Happy Birthday Housman

Housman

An encouragement here to the self-published author.  A.E Housman wrote his book of 63 poems entitled “A Shropshire Lad” but could not find a publisher to print them.  So he took matters into his own hands and part funded the publication.

Housman was born March 26th 1859.  Apart from being a very popular poet he was also a classical scholar, and possibly the most respected classicist in his day.  He shares his birthday with none less than Robert Frost.  Two such titans of Poetry deserve separate birthday posts, so Frost must wait another year.

From a slow start in 1896 the popularity of the book snowballed and it has remained in print ever since.  The poems have appeared in song lyrics and later in film.  There is a funeral oration scene from “Out of Africa” where Meryl Streep reads “To an athlete dying young” , George Emerson carries a copy of “A Shropshire Lad” in “Room With A View”  and this short couple of verses makes an appearance at the very end of the movie “Walkabout”.

XL. Into my heart on air that kills: by A.E. Housman
(from A Shropshire Lad)

Into my heart on air that kills
from yon far country blows:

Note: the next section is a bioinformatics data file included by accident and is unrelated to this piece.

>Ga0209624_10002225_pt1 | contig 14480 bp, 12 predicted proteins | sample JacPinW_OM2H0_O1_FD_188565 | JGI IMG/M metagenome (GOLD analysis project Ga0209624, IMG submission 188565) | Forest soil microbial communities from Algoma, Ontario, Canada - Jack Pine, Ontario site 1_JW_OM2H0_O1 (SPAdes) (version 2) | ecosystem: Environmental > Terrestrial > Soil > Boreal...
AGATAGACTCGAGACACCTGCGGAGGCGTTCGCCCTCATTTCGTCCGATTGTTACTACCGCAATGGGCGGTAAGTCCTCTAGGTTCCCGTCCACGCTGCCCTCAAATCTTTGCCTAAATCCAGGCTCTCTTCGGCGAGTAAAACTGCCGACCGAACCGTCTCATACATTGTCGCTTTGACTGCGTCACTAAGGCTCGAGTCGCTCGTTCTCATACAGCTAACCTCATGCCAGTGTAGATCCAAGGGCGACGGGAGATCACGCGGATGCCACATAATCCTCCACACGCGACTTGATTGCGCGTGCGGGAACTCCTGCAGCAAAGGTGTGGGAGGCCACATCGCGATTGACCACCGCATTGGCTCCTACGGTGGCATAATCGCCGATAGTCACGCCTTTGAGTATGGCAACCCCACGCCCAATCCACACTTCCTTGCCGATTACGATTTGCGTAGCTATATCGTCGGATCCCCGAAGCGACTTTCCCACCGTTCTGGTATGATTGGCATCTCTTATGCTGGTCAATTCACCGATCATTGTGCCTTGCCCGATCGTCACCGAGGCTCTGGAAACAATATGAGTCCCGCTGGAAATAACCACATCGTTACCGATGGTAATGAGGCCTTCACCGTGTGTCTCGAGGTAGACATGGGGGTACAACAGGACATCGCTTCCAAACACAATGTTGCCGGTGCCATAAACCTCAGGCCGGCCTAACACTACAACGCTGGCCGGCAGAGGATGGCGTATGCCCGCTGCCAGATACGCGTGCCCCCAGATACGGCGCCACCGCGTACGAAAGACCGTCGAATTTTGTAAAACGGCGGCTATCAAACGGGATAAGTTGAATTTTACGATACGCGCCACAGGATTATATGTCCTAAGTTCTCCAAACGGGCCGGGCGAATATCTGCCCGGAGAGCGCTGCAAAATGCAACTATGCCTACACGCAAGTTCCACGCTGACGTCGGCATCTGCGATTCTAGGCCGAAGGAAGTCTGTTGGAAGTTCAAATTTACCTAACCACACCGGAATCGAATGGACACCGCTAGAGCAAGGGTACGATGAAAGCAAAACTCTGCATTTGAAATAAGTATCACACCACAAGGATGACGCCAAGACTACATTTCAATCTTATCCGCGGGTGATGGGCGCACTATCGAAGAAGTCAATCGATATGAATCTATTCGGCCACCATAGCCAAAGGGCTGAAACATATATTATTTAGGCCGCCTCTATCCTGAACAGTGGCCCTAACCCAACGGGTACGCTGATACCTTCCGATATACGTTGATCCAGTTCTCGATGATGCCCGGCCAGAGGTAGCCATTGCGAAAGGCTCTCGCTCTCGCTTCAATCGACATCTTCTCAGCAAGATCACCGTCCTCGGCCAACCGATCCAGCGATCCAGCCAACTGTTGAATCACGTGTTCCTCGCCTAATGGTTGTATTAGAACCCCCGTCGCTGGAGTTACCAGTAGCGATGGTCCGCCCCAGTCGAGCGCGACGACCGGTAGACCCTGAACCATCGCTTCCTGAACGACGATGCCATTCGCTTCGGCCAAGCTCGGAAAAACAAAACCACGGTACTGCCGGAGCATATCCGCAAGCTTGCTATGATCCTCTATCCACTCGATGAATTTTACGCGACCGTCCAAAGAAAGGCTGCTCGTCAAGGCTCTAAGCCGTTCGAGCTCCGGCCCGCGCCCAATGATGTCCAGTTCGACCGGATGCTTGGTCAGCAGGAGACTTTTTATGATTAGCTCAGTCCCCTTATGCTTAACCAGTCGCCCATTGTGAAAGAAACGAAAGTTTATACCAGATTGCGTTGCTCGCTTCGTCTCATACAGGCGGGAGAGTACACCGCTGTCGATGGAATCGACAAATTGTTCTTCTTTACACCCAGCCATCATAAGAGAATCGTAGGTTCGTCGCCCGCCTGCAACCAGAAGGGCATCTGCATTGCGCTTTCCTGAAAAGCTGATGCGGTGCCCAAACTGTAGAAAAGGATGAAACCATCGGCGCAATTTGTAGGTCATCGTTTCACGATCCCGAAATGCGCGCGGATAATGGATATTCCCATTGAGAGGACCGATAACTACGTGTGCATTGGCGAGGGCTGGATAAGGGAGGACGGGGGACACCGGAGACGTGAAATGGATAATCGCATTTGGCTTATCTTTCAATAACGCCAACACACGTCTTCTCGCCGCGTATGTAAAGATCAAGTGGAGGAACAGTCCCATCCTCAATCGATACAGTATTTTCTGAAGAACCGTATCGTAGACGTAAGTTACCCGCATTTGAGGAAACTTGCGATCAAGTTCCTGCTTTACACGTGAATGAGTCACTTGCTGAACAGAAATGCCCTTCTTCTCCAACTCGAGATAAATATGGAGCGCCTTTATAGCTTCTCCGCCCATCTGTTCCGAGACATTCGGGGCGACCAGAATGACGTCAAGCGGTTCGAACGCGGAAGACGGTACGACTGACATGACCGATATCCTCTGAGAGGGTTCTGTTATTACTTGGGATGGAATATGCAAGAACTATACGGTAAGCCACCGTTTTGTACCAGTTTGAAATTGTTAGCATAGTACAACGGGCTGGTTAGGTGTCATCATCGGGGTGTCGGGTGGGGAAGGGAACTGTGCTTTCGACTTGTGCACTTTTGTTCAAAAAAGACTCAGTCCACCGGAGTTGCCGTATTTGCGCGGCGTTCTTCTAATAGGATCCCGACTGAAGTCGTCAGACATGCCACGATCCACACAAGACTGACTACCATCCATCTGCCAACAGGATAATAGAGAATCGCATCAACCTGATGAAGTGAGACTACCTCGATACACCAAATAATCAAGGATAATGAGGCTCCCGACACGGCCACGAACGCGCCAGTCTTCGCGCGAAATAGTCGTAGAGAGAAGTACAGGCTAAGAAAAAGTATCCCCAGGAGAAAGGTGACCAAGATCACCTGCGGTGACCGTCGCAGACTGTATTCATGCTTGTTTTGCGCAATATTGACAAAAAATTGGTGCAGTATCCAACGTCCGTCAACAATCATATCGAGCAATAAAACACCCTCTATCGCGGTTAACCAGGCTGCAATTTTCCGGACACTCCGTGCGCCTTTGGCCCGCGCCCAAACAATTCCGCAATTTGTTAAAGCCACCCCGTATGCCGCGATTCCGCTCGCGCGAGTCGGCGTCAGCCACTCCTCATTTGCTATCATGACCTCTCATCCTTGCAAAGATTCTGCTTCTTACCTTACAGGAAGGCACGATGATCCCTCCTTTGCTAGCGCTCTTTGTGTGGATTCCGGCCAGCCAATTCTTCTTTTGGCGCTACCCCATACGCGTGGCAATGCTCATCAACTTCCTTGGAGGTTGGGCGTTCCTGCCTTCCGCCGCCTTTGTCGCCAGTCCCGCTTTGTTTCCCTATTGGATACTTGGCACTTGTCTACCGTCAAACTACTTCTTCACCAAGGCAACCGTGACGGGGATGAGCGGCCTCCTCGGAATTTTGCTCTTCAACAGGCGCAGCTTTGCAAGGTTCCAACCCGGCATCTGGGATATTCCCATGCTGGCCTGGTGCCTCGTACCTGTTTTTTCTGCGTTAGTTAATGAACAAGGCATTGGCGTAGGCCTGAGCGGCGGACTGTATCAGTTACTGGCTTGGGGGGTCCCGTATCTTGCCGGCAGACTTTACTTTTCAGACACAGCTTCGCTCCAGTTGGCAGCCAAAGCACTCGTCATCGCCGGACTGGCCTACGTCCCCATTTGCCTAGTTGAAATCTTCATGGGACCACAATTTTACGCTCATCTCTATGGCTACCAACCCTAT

What are those blue remembered hills,
what spires, what farms are those?

That is the land of lost content,
I see it shining plain,
The happy highways where I went
And cannot come again.

Space Race

Sputnik

On this day in 1957 the Soviet Union launched Sputnik.  The USA woke up to the fact that the space race had begun, and they were not even at the starting blocks.

With the launch of Sputnik the Russians engineered what was called by Eisenhower “the Sputnik crisis”.  The Russians proved they had rockets capable of launching nuclear warheads and reaching the USA.  The payload of 83 Kilos was initially dismissed by the US scientists as preposterous.  They were planning on launching a sub 10 kilo package and did not have the raw power available to shift  such a large mass into orbit.

With the launch of Sputnik the world changed overnight.  The USA, which thought of itself as the premier power in the world, found itself in second place.

In response Eisenhower commissioned the creation of Defense Advanced Research Projects Agency (DARPA).  DARPA pioneered computer networking and led directly to the creation of the Internet.

At the same time he created NASA to take responsibility for space exploration from the Military arms, which were focused on development of warhead delivery systems.

In the United Kingdom the launch of Sputnik brought into sharp relief that the nation, once the workshop of the world, was now a technological backwater.  Great Britain did not have the capability to enter the space race.

But Outer Space; by Robert Frost (from ‘In the Clearing’ published 1962)

But outer Space,
At least this far,
For all the fuss
Of the populace
Stays more popular
Than populous

 

 

 

Bjorking Brilliant

Iceland

Oh yeah, they all laughed in the office when I drew Iceland.  Euro 2016 championship sweepstakes and I got the team that was considered the total no-hoper.

Well who’s laughing now suckers?  Spain, Austria and Croatia all gone.  Ireland, heads high, good effort, but gone.  England….embarrassed, humiliated, shocked.  Brexit 2.